Saturday, December 10, 2005
LOCAL & STATE
Dot-to-dot puzzle guy links up with
the kid in all of us.
"CONNECTIONS" By JIM MEMMOTT
Sometimes David Kalvitis can seem puzzled by his own success.
"They're just dot-to-dot books," says the Brighton resident.
Maybe so, but they are clearly dot-to-dot books that have connected with people both young and old.
In a high tech, dot.com world, Kalvitis has created low tech, dot.fun puzzles, stress relievers for the new millennium.
JAY CAPERS staff photographer
David Kalvitis says his dot-to-dots are "the best thing I've ever done. I've had more fun doing this than any job I've ever had."
In a bit of whimsy, and/or trash talk, Kalvitis called his first dot-to-dot book, The Greatest Dot-to-Dot! Book in the World.
It came out in 2000 and sales were slow at first - just 1,677 copies in the first year. But thanks to word of mouth, interest began to pick up.
Under the auspices of his company, Monkeying Around, Kalvitis, who is 43, has since published three more installments of the Greatest Dot-to-Dot! Book in the World.
He has also published two volumes of The Greatest Newspaper Dot-to-Dot! Book, collections of his puzzles that appear weekly in some newspapers (including two papers in Slovakia - yes, Slovakia.)
Since 2000, Kalvitis has sold 135,000 books.
"This is the best thing I've ever done," he says of the dot-to-dot books. "I've had more fun doing this than anything job I've ever had.
The key to his success is that Kalvitis has taken dot-to-dots to a new level.
Think back. As a young person you may have been into dot-to-dots, at least for a while.
Your first- or second-grade teacher handed out a sheet of paper that may have had a picture of Little Bo Peep without her sheep.
But wait, you saw some numbers beside Bo Peep. You carefully connected the 1 and the 2 and the 3, and so on, drawing lines until you had traced in the outline of a sheep. You were, at least for the moment, an artist with math skills.
Kalvitis, who grew up in Fairport and went to Monroe Community College and Syracuse University, liked doing those dot-to-dots puzzles as a youth, though he didnÕt find them all that complicated.
Then, when he was in his 30s and working as a graphic designer, he had the idea to create some puzzles himself.
Kalvitis' hope was to produce dot-to-dots that would appeal to children and adults. His wife, Irene, encouraged him to give it try. And he did, though it took several years to develop the first book of puzzles.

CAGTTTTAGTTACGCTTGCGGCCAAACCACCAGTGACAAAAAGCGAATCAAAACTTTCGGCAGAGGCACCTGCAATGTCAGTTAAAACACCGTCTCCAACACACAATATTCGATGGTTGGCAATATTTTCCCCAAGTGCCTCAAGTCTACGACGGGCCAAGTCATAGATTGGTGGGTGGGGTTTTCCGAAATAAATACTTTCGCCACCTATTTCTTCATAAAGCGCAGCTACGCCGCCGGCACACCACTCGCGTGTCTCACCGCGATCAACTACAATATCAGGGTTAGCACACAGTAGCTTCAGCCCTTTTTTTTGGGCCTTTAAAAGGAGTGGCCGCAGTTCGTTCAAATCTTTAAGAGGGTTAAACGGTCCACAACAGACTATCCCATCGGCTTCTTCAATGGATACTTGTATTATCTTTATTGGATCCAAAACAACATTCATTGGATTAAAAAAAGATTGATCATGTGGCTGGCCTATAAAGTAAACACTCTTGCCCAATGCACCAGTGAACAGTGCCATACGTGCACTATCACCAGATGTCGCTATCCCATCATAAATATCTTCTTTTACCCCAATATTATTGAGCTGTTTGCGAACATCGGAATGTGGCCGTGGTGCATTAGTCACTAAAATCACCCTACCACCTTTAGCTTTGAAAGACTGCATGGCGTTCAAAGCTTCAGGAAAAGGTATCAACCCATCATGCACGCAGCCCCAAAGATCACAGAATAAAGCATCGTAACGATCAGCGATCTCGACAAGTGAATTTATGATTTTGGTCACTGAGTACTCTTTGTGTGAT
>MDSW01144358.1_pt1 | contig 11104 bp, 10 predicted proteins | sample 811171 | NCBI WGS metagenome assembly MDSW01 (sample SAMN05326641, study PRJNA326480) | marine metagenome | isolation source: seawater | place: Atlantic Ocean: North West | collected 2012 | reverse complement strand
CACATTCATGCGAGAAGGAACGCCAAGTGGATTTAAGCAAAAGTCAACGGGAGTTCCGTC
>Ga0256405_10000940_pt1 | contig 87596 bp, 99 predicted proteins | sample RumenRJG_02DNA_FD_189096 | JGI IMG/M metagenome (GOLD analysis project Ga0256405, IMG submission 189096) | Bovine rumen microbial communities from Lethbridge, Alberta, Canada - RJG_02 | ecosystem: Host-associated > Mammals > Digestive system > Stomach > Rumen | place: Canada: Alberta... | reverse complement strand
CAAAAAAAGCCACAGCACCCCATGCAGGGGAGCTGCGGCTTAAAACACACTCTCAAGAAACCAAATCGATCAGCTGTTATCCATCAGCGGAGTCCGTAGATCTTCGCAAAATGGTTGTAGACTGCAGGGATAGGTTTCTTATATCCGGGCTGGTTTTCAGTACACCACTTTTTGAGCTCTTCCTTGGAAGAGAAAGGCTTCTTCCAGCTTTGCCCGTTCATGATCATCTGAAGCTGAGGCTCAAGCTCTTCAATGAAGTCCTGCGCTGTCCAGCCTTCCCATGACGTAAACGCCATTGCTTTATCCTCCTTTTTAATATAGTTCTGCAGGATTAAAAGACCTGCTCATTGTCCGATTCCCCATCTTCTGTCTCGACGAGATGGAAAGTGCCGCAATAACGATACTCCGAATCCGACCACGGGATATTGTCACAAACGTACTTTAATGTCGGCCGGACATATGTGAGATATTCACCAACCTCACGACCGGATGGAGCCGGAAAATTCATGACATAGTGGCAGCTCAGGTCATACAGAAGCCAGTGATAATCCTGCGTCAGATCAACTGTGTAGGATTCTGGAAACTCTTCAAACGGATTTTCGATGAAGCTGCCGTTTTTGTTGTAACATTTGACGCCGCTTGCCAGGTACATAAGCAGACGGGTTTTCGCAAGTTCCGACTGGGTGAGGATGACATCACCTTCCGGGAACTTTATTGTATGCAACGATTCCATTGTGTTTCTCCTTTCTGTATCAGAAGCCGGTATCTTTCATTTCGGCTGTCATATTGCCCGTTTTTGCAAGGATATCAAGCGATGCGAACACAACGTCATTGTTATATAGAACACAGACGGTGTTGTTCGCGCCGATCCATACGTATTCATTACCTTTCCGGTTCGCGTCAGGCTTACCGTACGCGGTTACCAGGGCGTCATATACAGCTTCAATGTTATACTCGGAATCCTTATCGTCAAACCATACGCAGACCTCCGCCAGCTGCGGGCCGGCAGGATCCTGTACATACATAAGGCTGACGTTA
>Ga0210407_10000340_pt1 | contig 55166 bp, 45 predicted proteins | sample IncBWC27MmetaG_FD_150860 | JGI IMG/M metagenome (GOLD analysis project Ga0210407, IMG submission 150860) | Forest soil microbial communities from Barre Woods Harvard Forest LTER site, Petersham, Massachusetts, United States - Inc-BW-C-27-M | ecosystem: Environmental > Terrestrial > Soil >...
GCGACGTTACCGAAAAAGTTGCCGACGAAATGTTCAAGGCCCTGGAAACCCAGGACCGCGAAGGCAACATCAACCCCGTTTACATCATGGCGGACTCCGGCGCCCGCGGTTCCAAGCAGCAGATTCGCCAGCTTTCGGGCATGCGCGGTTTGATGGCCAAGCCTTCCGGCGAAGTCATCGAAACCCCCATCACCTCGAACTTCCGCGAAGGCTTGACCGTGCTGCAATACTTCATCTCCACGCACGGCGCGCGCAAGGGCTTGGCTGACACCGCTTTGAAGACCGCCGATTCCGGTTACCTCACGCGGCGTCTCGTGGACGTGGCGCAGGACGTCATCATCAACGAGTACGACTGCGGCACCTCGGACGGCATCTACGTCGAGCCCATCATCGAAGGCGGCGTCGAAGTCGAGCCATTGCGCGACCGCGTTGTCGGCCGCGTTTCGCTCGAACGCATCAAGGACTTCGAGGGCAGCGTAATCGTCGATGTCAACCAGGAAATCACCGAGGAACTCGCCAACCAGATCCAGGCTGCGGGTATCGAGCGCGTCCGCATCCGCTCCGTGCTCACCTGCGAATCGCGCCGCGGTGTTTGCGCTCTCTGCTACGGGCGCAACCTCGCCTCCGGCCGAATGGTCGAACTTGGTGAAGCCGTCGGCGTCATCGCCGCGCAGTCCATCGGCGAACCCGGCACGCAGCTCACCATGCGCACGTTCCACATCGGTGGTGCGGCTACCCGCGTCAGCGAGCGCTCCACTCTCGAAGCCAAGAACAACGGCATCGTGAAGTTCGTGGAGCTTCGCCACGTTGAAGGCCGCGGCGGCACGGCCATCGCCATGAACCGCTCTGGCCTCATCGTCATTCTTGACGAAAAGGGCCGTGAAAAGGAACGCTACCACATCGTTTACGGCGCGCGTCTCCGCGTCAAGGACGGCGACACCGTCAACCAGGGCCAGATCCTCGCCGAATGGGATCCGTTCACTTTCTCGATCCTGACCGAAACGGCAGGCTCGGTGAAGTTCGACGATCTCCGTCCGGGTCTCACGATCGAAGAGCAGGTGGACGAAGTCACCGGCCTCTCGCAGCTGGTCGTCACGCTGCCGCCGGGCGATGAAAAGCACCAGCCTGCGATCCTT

Working on a computer in his home office, Kalvitis designs puzzles with lots of dots, many more than you would find in a children's dot-tot-dot. He adds little twists, sometimes breaking up the lines, sometimes using symbols rather than numbers.
His puzzles, which also appear in Games Magazine, are also mysterious. There aren't clues hinting at the hidden pictures. The numbers, at first, seem like randomly scattered spots on the page.
"It looks like a mess," Kalvitis says. "But when you get done, if you've done it in the sequence, you have a nice picture."
You do. In the spirit of this column - it is called "Connections," after all - I successfully completed one of the free sample dot-to-dots from the Monkeying Around website.
I didn't know what I was creating, but within five minutes (OK 10 minutes), I had sketched in a sailing vessel.
The whole process was challenging enough to be diverting, but not so hard that it was frustrating. It was a stress reliever, not a stress creator.
Kalvitis gets all sorts of thankful e-mail for his puzzles. People also send their own dot-to-dots.
Before publishing a dot-to-dot, he has his part-time assistant give them a try. Kalvitis' wife and their two sons, Aaron, 4 1/2, and Nathan, 10, also test drive the puzzles.
Kalvitis says he'll continue to do more puzzle books.
"The nice thing about this business is that I'm having fun making the puzzles, and people are having fun doing them," he says. "I'm not saving lives or anything, I'm just helping people relax and smile for a minute or two. And I can't believe I'm making a living at it."
Reprinted with permission from the Democrat & Chronicle